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12 man defense by dan jabobs

12 man defense by dan jabobs

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Published by Michael Schearer

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Published by: Michael Schearer on Nov 17, 2008
Copyright:Attribution Non-commercial

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02/01/2013

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12 Man Defense Site
Philosophy of 12 Man Defense Site Dan Jacobs is the author of this site, it contains one

of the best defensive playbooks around. The defense is based on the 12 Man scheme of Football being used in Canada, but I am sure theent erprising Football Coach can adjust this defense to meet their own needs by using their own imagination. The Secondary coverages are good examples of Nickel and Dime Packages, and there are alot of good linemen reads and schemes that can be adjusted.

Background of the Scheme: The system presented in this notebook is a synthesis of

schemes I've seen and discussions I have had over the last 10 years with a variety
professional, university, junior and high school football coaches in Saskatchewan. The
system is not unique and owes a great deal to Ted Heath of Temple University, Alex
Young of the Saskatchewan Roughriders and Greg Johnson, head coach at Campbell
Collegiate in Regina.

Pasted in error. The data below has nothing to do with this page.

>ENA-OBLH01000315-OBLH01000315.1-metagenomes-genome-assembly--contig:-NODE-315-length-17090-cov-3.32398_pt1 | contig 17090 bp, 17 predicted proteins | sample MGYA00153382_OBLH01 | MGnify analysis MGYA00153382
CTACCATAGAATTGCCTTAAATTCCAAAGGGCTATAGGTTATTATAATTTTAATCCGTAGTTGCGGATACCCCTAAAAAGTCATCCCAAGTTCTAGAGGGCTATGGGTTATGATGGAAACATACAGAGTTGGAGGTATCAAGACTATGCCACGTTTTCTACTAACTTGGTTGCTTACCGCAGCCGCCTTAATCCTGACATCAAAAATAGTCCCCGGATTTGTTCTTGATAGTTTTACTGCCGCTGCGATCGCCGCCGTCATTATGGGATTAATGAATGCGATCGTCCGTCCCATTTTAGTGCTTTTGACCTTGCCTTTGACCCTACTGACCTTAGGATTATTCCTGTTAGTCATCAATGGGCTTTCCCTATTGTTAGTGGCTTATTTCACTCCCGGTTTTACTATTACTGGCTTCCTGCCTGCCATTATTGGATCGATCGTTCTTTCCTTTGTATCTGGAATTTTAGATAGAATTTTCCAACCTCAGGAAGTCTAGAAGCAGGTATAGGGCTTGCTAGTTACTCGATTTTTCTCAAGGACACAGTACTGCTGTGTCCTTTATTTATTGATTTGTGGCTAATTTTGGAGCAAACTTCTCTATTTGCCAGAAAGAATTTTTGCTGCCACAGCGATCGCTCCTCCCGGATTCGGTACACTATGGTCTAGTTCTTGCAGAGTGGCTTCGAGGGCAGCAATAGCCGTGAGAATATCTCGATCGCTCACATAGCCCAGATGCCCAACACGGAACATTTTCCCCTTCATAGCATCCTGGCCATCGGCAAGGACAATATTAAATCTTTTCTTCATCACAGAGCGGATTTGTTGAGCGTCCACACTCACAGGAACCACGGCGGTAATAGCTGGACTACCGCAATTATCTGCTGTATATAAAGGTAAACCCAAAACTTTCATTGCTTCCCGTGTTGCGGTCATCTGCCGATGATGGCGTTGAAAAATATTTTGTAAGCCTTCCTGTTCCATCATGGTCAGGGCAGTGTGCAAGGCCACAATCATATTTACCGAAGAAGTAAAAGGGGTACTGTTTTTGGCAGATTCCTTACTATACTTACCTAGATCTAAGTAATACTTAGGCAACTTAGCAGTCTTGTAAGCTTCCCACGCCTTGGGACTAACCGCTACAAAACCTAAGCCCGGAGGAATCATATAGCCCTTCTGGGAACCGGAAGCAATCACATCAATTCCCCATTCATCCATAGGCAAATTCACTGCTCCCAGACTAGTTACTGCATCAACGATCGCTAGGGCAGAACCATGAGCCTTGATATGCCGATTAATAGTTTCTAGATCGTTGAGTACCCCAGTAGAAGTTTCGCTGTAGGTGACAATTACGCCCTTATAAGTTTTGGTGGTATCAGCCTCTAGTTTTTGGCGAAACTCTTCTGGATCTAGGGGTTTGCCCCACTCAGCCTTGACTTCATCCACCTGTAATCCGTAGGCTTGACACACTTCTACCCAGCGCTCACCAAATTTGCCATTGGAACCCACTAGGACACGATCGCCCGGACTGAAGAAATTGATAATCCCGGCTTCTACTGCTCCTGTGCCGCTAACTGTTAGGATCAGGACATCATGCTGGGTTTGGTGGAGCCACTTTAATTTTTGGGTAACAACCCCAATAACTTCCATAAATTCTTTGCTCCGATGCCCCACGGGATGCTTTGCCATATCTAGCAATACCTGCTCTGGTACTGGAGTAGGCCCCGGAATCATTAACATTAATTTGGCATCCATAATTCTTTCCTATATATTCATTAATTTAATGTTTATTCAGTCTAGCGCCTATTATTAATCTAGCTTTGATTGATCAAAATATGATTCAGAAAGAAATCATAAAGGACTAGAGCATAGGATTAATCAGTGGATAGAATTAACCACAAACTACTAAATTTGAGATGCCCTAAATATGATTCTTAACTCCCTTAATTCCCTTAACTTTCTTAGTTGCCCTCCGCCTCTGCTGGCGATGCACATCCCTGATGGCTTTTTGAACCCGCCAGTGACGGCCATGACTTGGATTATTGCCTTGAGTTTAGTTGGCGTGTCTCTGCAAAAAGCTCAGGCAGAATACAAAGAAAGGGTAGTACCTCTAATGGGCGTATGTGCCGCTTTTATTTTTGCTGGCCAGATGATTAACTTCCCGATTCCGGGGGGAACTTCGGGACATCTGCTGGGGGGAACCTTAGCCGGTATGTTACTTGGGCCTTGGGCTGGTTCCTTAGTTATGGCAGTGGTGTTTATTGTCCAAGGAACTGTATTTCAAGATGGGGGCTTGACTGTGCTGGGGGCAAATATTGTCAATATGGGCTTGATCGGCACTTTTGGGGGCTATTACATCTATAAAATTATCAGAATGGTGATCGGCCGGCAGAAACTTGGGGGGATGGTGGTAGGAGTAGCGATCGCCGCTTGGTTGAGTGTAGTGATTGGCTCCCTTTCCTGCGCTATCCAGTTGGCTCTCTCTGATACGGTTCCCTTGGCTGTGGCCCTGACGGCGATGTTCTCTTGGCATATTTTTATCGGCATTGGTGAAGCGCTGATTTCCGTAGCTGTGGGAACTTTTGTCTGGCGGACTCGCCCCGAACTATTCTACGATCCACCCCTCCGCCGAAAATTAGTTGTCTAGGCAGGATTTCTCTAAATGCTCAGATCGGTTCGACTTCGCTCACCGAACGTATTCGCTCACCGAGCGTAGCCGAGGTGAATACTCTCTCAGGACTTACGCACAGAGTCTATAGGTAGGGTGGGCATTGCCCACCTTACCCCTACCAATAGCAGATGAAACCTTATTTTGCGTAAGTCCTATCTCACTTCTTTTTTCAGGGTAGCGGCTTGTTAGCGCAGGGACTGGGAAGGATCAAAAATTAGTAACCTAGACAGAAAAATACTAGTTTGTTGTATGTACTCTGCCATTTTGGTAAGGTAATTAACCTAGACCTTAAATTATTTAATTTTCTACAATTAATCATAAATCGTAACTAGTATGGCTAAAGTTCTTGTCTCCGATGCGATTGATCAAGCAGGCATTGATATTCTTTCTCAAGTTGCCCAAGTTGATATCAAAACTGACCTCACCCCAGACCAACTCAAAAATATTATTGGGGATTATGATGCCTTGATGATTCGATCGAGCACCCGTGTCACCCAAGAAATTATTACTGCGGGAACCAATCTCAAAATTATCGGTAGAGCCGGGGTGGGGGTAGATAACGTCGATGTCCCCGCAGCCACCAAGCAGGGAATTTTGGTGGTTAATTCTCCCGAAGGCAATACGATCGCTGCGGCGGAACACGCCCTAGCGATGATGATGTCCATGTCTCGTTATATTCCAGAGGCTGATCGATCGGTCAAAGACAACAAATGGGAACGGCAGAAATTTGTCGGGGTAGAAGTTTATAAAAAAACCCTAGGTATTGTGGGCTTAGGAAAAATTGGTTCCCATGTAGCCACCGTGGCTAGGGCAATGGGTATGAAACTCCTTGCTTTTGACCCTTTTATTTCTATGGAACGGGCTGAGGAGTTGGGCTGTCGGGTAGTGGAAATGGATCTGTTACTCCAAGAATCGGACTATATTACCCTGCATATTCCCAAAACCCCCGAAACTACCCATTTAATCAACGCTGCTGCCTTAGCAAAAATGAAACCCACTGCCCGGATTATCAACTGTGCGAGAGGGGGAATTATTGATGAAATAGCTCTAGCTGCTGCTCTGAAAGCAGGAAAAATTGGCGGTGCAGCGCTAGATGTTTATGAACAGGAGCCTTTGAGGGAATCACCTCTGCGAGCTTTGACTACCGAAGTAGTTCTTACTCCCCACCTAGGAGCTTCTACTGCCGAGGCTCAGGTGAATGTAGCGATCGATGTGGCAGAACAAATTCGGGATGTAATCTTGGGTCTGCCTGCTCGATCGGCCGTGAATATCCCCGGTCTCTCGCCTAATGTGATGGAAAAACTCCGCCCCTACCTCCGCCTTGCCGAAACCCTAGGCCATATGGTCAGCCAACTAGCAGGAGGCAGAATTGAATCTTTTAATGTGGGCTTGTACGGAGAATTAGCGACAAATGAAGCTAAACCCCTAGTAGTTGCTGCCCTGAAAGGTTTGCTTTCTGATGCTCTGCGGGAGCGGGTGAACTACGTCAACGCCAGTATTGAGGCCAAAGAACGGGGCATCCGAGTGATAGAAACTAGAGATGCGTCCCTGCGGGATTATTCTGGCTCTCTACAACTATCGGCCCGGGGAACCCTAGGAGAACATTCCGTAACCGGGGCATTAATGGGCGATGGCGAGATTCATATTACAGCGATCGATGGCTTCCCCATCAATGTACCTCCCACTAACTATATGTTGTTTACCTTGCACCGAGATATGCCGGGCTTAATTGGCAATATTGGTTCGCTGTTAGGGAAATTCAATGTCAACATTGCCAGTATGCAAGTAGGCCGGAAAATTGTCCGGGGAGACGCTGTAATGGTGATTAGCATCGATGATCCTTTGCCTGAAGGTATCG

Philosophy: The 43 Over is a gap control defense. The teaching emphasis is on

disciplined execution, penetration and aggressive pursuit of the ball. When we recruit
defensive personnel we look at strength and quickness before size.
Our first objective is take away the big running play. We want to keep the offense to 4
yards or under on any run. We feel that giving up big plays against the run is a recipe for
disaster. With our wide field, 41 yards from the near sideline to the far hash mark,
controlling the run particularly the wide side sweep and the toss is critical. If we can
manage this and all other things are roughly equal, we feel we have a very good chance
winning.
Our second objective is to control the hook and curl zones on the wide side of the field.
Limiting the number of completed passes in these two zones is important to us for two
reasons. First, allowing high completion percentages in these zones are first cousins to
giving up the big running play. Eventually the offense will get a big play out of a pass if
we allow too many completions in these zones. Second, since these are shortest throws on
the wide side, it is important that we get pressure on the QB quickly. If we allow the
offense to sprint wide side with out pressure we will give up play on a run by the QB.
With quick, consistent pressure the QB does not have the time or space to set up and
throw deep.

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